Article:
Rabbi David Walk
Did you ever hear a professional quarterback or baseball pitcher talk about how the game is beginning to slow down for them? Although I never experienced that feeling in my short and undistinguished athletic career, I think that I get the concept, because I watch sports on TV with super slow motion for every important play. Then you can notice little things these uber athletes accomplish that the rest of us just dream about doing. But there are also some people who seem to live their lives in slow motion, in other words with greater awareness. They notice things the rest of us miss, and their observations are so much more profound than others that it's like they're living a 45 RPM recording at 33 RPM speed. I've encountered a few such people. They tend to observe and understand things that the rest of miss, because we allow life to pass us by too swiftly. I think this idea is important to understanding a critical feature in this week's Torah reading, because Ya'akov Avinu possessed this quality.
In this parsha Ya'akov is preparing to die. He calls in his sons to deliver blessings before his departure for another realm. There are many controversies about these blessings. Why does he deliver the rights of the first born to Yosef? Hasn't he seen enough sibling rivalry? And then he does it again with Ephraim and Menashe, his grandsons, placing the younger one before the older. Why does his 'blessing' for Shimon and Levi sound more like a curse? It actually contains the word 'curse'. Even though Yosef gets the first born's double portion (two tribes), why does the ultimate leadership (and the Mashiach) go to Yehudah? But I think that the most critical question, which unlocks the key to answering all the others, is: Why does he claim that he will reveal to his sons what will befall them 'at the end of days' and then doesn't deliver?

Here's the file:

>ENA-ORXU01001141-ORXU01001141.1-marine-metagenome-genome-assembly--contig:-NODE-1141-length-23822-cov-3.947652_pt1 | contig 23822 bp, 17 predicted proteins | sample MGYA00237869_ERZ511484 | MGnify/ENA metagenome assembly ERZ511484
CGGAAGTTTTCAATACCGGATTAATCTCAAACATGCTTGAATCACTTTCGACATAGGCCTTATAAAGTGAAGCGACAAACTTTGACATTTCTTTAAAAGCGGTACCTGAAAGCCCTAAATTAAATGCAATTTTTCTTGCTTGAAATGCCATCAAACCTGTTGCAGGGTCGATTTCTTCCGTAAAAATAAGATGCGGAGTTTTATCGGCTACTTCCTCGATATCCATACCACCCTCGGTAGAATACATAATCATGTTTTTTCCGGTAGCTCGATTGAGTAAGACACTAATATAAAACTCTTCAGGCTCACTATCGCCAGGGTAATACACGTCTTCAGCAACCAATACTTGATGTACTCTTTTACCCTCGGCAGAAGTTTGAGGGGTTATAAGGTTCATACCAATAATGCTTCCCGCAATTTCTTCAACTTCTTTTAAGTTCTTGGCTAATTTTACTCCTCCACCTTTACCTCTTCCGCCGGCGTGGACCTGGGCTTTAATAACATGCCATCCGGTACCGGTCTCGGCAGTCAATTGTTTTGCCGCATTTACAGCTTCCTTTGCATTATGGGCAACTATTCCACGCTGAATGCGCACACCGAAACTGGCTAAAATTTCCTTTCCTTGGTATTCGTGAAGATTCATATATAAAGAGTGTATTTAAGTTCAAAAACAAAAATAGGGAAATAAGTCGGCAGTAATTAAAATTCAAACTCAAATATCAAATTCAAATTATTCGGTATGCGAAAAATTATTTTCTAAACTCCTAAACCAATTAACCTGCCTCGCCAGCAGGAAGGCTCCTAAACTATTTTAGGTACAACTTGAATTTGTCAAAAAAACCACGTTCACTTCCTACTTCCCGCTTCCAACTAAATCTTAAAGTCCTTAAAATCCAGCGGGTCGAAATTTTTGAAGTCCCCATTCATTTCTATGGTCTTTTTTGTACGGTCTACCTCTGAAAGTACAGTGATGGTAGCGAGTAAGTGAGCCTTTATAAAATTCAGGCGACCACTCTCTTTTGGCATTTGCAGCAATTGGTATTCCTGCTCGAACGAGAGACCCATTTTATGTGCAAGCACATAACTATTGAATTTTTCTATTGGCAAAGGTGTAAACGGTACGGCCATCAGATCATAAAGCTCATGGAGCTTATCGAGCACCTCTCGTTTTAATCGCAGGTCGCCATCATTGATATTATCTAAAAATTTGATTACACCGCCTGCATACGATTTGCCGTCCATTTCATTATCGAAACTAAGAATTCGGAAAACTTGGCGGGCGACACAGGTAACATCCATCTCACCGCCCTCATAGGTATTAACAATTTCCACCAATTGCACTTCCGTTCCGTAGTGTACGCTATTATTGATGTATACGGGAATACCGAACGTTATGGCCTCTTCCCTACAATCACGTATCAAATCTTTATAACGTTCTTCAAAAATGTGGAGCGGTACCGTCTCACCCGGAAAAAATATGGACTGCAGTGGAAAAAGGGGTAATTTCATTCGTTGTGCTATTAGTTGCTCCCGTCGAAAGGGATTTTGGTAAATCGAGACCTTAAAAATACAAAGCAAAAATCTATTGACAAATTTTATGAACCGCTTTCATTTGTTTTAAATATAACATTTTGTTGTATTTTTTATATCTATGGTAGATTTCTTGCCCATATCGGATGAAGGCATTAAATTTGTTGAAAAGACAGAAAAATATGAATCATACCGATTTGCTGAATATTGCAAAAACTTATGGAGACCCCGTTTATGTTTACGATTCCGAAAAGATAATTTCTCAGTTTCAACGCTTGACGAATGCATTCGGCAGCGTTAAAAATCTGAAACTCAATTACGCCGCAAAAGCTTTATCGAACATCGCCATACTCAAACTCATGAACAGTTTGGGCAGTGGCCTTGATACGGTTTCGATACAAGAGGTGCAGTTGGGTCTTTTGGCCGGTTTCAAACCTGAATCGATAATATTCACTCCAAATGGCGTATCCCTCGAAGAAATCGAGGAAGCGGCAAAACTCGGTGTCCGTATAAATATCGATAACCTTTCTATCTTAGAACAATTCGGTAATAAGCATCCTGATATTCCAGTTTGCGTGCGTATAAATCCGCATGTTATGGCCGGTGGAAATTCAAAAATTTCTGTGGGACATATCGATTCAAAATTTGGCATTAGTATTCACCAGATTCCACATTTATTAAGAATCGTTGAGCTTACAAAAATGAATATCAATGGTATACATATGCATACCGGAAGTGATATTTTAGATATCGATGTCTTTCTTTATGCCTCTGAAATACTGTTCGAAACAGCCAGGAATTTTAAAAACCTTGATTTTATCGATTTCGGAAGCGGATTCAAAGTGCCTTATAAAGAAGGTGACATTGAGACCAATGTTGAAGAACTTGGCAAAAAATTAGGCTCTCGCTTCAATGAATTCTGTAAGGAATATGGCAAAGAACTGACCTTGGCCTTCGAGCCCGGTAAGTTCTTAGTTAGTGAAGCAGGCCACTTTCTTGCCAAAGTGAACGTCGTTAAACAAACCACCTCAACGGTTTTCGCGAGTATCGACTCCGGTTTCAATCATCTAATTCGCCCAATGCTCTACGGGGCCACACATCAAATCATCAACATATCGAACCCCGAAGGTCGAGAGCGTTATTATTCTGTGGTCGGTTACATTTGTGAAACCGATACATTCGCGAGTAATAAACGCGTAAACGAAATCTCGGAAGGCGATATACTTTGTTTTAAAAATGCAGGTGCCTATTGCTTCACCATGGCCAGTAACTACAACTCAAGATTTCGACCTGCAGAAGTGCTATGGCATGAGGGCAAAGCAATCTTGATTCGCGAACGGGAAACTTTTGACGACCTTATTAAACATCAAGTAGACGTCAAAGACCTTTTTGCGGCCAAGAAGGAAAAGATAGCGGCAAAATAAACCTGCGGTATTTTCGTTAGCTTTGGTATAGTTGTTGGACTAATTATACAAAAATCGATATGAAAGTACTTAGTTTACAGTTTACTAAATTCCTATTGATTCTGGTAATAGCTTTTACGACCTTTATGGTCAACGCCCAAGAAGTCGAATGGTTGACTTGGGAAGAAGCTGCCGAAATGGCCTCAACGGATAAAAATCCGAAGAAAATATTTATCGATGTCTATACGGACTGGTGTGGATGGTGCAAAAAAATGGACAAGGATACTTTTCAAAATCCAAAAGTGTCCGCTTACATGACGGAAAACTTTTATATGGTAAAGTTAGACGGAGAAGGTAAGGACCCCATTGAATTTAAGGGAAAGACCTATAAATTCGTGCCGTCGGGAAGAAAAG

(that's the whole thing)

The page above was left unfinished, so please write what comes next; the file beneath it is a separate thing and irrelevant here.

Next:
I am going to disagree with the accepted approach to this entire problem. Rashi explains: He attempted to reveal the End, but the Shechinah (Divine Presence) withdrew from him. So he began to say other things (Genesis 49:1, from the Midrash and Pesachim 56a). In other words, Ya'akov was going to use ruach hakodesh (Divine inspiration) to reveal all, and God only allowed him to reveal the personal futures of the sons for their respective blessings. Many commentaries use this same explanation to describe everything that Ya'akov told his sons and grandsons. Ya'akov was only relating what God told him. In other words, God showed Ya'akov that Ephraim's descendants would be greater than Menashe's, and that would be true of all the blessings. However, God didn't want the final scene of human history revealed, so the last act remained a mystery.
I don't see it that way.